The government has not initiated prosecutions of any traffickers since 2019; however, corruption and official complicity in trafficking crimes remained significant concerns, inhibiting law enforcement and investigative efforts.  Multiple credible sources alleged senior officials were involved in human trafficking crimes, particularly by exploiting women and girls in domestic servitude in their own households or in sex trafficking.

Lower-level officials reportedly took bribes from foreign nationals who overstayed their visas, and judges were also accused of taking bribes and accepting other goods in exchange for favorable rulings.  Sources alleged members of the Equatoguinean military used fake family ties to falsify identity documents to facilitate a sex trafficking ring in Menorca, Spain involving women and girls.

The government organized training in Bata on human trafficking, investigative techniques, and victim identification for border agents and military personnel stationed in Equatorial Guinea’s continental region.  Despite continued training and awareness raising efforts by the government, many government officials lacked understanding of human trafficking, hindering the government’s ability to identify victims and address the crime.

The government made negligible efforts to protect victims. The government did not report identifying any trafficking victims for the second consecutive year. One NGO identified 250 potential trafficking victims and reintegrated nine Equatoguinean trafficking victims to their local communities. The government previously reported it had finalized two new standard operating procedures (SOPs) for victim protection and care – one for government agencies and the other for consular officers to use abroad; however, the SOPs remained pending final approval by the end of the reporting period. The government did not report providing services or referrals to any trafficking victims. Officials could designate government housing as temporary shelters for victims of trafficking and domestic violence, although authorities did not report providing such services to any trafficking victims. The government did not report funding allocated for anti-trafficking efforts to provide services and raise awareness compared with 75 million CFA ($122,190) in the previous reporting period. The government did not have victim-witness assistance procedures to support victim participation in the criminal justice process. The government had no formal policies to provide foreign trafficking victims legal alternatives to their removal to countries where they might face retribution or hardship. Due to a lack of widely used formal victim identification procedures, authorities may have deported or arrested some unidentified trafficking victims.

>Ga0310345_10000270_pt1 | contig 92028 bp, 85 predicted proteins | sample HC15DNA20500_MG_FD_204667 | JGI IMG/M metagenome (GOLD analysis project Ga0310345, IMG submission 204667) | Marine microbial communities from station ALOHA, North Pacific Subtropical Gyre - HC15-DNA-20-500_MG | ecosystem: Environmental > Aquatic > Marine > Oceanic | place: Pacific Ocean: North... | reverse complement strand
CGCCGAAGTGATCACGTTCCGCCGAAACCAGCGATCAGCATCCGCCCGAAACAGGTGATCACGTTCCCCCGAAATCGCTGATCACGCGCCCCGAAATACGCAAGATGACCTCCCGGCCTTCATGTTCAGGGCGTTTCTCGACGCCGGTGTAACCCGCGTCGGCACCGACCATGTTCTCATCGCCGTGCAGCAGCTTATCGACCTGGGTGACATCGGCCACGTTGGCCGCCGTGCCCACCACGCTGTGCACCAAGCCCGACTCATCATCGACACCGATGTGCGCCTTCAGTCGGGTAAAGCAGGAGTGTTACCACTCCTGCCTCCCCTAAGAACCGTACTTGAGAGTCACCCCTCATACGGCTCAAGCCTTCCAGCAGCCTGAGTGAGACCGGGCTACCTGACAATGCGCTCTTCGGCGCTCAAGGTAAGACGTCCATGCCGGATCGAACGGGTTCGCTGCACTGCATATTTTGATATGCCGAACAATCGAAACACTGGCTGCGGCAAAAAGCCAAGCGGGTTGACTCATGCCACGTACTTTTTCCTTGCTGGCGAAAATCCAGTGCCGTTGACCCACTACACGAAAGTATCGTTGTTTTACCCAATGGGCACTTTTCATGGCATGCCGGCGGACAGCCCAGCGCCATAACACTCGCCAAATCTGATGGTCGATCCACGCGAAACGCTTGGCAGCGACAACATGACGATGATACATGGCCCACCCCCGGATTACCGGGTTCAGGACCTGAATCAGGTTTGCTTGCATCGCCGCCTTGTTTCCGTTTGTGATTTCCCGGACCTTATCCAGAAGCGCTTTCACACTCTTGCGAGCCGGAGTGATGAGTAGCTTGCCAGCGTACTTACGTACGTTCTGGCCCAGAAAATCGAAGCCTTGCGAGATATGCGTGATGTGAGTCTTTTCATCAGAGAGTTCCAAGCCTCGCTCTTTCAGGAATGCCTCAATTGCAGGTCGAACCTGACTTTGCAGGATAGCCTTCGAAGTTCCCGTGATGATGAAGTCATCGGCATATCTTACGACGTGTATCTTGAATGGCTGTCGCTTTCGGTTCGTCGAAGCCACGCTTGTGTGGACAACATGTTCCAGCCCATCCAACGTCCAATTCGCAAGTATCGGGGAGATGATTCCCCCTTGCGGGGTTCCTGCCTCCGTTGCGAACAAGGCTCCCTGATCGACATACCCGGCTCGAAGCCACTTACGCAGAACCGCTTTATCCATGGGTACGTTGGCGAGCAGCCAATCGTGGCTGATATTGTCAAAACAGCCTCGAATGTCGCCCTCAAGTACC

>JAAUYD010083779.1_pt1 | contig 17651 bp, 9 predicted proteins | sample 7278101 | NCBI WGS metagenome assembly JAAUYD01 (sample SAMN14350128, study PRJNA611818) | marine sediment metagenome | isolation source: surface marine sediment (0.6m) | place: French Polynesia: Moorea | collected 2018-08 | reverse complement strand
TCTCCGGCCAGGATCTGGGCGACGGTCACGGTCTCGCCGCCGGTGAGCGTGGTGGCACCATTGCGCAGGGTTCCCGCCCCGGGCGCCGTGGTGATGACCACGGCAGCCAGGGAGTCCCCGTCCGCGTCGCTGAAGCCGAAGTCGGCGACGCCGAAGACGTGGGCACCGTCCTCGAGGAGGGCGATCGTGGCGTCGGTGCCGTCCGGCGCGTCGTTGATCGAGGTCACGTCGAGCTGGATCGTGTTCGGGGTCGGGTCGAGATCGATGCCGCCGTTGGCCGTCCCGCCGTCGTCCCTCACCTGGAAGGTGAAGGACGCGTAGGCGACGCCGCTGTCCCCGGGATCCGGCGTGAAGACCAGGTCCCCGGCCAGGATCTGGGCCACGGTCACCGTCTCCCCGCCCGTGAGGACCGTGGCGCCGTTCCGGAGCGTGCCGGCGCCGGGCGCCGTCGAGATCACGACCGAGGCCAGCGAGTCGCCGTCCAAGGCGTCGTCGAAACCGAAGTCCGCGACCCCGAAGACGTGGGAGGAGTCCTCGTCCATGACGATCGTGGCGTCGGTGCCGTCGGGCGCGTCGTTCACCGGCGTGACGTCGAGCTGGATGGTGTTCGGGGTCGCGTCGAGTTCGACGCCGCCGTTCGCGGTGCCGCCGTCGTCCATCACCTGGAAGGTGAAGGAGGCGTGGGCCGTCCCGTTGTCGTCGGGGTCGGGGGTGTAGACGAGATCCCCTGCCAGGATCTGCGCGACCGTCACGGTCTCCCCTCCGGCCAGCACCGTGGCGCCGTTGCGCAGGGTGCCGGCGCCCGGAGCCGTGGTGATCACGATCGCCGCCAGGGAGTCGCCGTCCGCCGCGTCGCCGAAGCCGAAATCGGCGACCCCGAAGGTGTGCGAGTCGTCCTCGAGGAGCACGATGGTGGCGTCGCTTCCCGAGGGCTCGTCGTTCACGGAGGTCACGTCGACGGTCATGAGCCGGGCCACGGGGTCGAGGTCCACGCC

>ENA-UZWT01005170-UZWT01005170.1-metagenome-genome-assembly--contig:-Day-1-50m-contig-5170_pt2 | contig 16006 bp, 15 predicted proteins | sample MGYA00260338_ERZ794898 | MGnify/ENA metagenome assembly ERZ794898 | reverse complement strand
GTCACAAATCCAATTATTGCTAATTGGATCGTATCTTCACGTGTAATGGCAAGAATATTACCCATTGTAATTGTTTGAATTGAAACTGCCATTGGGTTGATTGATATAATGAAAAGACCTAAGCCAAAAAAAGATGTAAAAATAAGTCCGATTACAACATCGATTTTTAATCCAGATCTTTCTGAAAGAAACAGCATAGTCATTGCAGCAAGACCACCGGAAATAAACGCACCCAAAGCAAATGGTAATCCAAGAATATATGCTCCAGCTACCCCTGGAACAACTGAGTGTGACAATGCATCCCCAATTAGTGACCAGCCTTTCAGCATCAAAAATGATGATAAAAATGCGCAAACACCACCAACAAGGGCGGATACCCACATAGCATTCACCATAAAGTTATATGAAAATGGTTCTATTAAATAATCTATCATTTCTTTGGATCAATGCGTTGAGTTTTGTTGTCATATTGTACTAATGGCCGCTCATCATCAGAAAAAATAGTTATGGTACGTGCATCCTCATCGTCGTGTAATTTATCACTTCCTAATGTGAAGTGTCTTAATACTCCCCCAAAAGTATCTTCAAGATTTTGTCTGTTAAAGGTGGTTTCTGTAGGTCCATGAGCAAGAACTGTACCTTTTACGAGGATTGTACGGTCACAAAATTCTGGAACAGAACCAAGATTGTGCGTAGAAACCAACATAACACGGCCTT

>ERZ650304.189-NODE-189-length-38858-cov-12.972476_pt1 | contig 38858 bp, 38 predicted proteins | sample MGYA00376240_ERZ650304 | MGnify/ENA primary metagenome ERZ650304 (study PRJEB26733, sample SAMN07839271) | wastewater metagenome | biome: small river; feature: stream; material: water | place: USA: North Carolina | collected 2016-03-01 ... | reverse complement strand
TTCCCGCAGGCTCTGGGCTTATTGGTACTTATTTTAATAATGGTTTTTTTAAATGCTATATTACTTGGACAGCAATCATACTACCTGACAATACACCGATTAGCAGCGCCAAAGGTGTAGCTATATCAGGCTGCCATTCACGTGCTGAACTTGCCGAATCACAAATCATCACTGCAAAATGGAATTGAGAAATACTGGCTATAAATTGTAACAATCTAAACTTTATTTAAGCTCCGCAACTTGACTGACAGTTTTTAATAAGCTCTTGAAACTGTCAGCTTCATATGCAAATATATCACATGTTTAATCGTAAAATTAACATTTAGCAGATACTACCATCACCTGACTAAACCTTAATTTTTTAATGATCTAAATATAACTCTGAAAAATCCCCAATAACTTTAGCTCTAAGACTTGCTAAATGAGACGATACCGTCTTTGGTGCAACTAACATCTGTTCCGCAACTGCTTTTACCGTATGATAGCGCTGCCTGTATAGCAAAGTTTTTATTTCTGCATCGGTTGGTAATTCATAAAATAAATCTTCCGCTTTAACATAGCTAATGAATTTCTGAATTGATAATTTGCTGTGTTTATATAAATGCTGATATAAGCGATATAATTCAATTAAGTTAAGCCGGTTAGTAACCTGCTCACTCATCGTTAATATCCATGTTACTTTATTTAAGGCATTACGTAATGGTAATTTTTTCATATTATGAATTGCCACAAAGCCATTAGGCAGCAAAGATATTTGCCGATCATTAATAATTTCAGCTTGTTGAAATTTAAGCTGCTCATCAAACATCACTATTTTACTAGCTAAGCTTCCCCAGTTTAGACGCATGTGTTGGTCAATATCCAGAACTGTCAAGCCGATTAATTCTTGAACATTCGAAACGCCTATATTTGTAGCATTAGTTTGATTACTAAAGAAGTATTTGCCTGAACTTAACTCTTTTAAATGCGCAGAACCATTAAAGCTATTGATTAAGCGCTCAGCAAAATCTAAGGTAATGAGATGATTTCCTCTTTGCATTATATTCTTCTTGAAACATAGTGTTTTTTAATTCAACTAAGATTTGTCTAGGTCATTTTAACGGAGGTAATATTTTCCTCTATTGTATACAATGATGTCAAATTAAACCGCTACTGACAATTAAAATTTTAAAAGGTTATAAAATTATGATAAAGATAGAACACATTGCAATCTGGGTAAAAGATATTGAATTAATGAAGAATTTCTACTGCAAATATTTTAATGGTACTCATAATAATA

The government maintained limited efforts to prevent trafficking. The TICC, which included representatives from the Office of the Third Vice Prime Minister in charge of Human Rights, multiple ministries, and two NGOs, convened six times during the reporting period. The government maintained its 2022-2024 NAP, which built on key anti-trafficking priority recommendations highlighted in the previous reporting period. Authorities included activities in the updated NAP to combat emerging trends in online sexual exploitation. The Ministry of Foreign Affairs, International Cooperation and Diaspora did not provide any updates on the draft roadmap document to address anti-trafficking gaps highlighted in previous reporting periods. The Ministry of Interior and Local Corporations, in collaboration with a local NGO and international organizations, continued to host seminars for local authorities and community leaders on the identification of human trafficking and child labor in urban districts in Malabo and Bata, reportedly training 46 local leaders and health workers, a significant decrease compared with training 810 local leaders in the previous reporting period. As previously reported, the government partnered with the same NGO to hold additional seminars to raise awareness of human rights issues, including trafficking, for 20 health care workers. Observers reported a public service announcement on human trafficking created by the Ministry of National Security in 2020 continued to air on national TV stations. The Ministry of Labor, Employment, and Social Security’s web-based reporting platform and hotline were no longer operational for individuals to anonymously report potential trafficking cases; no other hotline was available for trafficking-related calls.

The Ministry of Labor, Employment, and Social Security continued to implement regulations requiring all companies to sign formal labor contracts with their employees; however, observers reported limited enforcement by the government. Ministry of Labor, Employment, and Social Security officials conducted inspections; however, the government did not report identifying any trafficking victims during these inspections. The government did not make efforts to reduce the demand for commercial sex acts. The government did not provide anti-trafficking training for diplomats; new training materials for diplomats drafted in the prior reporting period remained pending.